I can think of two scenes in this film that illustrate this point particularly well. The first is between Lips and his older sister. Anvil have tracked down respected rock producer Chris Tsangarides, who recorded Anvil’s classic album ‘Metal on Metal’ back in 1982, and he has agreed to record and produce their new album ‘This is Thirteen’. Anvil now need to raise £13,000 to get the recording done. After trying many avenues to no avail, Lips’ older sister offers to lend them the money. In a moving scene she explains that despite everything, despite all this time, she is still willing to invest in her brother’s dream. It goes beyond humouring him, beyond her sharing his vision, to unconditional love from one sibling to another. The camera zooms out and reveals Lips sat beside her listening, clearly moved beyond words, and we the audience are carried along in a universally human moment. We are then reminded that the dream they are discussing is recording a silly heavy metal album. Our brains are unable to accommodate these two facts at the same time, despite being shown irrefutable proof that both facts exist in the real world. The result is comedy. If the brain is unable to comprehend, it will produce laughter.

The Ultimate labour of love: Anvil – This is Thirteen

The second such moment is during the recording of their album. The contrast in personalities between the emotional Lips and the reserved Robb often leads them to clash. At one point they almost come to blows in CT’s studio. Lips lays his soul bare about how he has suffered and sacrificed for the last thirty years for him and is tired of him not showing the same commitment. Again, the universal human moment would touch any audience deeply. Two life-long friends hashing out some deeply held resentment that has clearly been building for some time. But what they are arguing about is a metal band called Anvil, whose most famous song is called ‘Metal on Metal’, and who used to play guitars with a dildo as a performance piece.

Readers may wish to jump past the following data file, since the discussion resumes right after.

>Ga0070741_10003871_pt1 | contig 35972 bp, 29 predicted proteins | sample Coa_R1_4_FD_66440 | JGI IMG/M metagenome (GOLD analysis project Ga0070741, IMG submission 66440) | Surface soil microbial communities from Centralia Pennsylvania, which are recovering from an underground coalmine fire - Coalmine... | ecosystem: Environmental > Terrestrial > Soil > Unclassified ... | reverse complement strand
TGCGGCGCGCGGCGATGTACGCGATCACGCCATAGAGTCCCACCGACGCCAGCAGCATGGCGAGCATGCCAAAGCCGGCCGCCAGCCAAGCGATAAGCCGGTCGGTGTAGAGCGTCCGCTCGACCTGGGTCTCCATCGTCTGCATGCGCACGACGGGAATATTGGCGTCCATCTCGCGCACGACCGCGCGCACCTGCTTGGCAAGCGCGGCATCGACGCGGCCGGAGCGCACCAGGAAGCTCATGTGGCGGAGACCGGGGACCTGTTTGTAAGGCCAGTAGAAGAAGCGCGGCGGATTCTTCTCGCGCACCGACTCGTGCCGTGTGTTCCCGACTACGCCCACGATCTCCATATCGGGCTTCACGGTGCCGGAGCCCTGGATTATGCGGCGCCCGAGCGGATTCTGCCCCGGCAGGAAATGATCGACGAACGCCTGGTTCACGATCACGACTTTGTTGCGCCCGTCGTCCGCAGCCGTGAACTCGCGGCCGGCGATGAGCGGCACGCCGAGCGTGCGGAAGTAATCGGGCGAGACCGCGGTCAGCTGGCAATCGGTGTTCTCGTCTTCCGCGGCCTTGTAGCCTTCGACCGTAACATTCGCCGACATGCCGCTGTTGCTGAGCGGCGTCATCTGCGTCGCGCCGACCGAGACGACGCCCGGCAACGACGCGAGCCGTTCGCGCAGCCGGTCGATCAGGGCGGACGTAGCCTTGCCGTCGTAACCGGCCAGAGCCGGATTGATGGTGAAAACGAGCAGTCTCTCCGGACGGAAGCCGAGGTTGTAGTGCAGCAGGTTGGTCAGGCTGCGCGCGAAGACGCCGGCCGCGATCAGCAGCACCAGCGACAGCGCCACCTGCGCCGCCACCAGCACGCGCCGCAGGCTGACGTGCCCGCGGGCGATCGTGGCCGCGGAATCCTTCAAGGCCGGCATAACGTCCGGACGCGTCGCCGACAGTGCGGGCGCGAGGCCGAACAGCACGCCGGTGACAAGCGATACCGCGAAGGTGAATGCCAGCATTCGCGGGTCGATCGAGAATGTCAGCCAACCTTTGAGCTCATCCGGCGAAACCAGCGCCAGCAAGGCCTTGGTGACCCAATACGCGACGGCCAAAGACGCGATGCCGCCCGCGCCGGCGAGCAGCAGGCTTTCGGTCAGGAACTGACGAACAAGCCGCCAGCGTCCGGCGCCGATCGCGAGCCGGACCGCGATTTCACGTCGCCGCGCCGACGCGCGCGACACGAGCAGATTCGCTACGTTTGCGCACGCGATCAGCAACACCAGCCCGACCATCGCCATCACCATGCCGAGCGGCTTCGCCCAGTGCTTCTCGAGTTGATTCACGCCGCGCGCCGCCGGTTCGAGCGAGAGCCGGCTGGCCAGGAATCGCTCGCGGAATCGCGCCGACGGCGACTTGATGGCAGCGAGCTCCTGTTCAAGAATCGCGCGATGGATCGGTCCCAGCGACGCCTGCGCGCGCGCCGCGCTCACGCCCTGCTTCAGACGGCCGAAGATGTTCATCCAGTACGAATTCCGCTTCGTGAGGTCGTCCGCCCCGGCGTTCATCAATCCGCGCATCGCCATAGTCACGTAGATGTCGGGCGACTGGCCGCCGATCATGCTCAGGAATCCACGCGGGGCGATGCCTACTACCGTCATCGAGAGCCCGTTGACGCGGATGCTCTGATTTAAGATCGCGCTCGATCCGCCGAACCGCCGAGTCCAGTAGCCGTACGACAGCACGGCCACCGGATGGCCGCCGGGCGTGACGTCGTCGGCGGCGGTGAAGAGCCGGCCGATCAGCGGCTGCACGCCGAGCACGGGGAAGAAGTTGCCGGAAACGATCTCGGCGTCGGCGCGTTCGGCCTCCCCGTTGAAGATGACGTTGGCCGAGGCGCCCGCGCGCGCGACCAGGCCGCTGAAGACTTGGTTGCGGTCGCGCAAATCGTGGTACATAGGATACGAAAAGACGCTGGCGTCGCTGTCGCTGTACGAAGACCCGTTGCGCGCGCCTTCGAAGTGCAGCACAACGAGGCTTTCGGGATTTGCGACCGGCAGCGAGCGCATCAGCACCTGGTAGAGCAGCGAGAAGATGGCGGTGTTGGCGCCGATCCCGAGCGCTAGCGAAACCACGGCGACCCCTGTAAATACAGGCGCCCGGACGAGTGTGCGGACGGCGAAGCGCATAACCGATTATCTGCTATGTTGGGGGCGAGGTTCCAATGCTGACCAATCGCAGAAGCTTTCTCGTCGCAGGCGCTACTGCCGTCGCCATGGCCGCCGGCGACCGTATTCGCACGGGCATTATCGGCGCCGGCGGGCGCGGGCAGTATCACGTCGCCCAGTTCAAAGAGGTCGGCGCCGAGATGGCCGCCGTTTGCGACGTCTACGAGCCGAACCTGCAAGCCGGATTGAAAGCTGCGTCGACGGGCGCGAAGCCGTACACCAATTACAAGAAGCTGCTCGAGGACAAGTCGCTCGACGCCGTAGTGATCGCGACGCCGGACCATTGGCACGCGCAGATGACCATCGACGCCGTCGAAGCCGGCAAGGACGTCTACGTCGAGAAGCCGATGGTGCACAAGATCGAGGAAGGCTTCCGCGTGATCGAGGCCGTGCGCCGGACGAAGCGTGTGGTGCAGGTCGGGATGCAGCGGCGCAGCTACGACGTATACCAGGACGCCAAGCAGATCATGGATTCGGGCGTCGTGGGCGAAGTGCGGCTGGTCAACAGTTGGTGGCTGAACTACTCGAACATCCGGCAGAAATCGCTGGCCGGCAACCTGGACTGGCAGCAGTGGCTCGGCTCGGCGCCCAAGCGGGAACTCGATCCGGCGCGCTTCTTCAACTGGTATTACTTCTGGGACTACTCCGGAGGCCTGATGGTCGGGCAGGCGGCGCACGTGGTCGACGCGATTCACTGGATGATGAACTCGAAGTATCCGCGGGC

The brain has knowledge of two real facts. But it cannot retain them both in tandem. The universe becomes absurd, laughter prevails where comprehension fails. The question that Anvil poses for us is this:

  1. The possibility of artistic failure far outweighs the possibility of success
  2. The more melodramatic the art-form, the more likely it is that failure will result in comedy
  3. Melodramatic art is not intrinsically superior to subtle art, all other things being equal
  4. Therefore: why do people continue to pursue melodramatic art, often at great personal cost?

For our purposes, for melodramatic art read ‘heavy metal’, and for subtle art read ‘not heavy metal’. Although we could indeed apply this to many forms of music and many other artforms, we’ll focus on metal for now.

The answer lies in nothing more complex than a gamble, a high stakes game where the chance of failure results in not just bad art, but funny art. And this applies to both the experience of consuming as well as creating it. We must question premise 3. A silly art-form like metal fails far more than it succeeds, even by its own standards. But we keep coming back to it. I cannot help but speculate as to the reason. The rewards of melodramatic art when it succeeds are emotionally and spiritually more cathartic.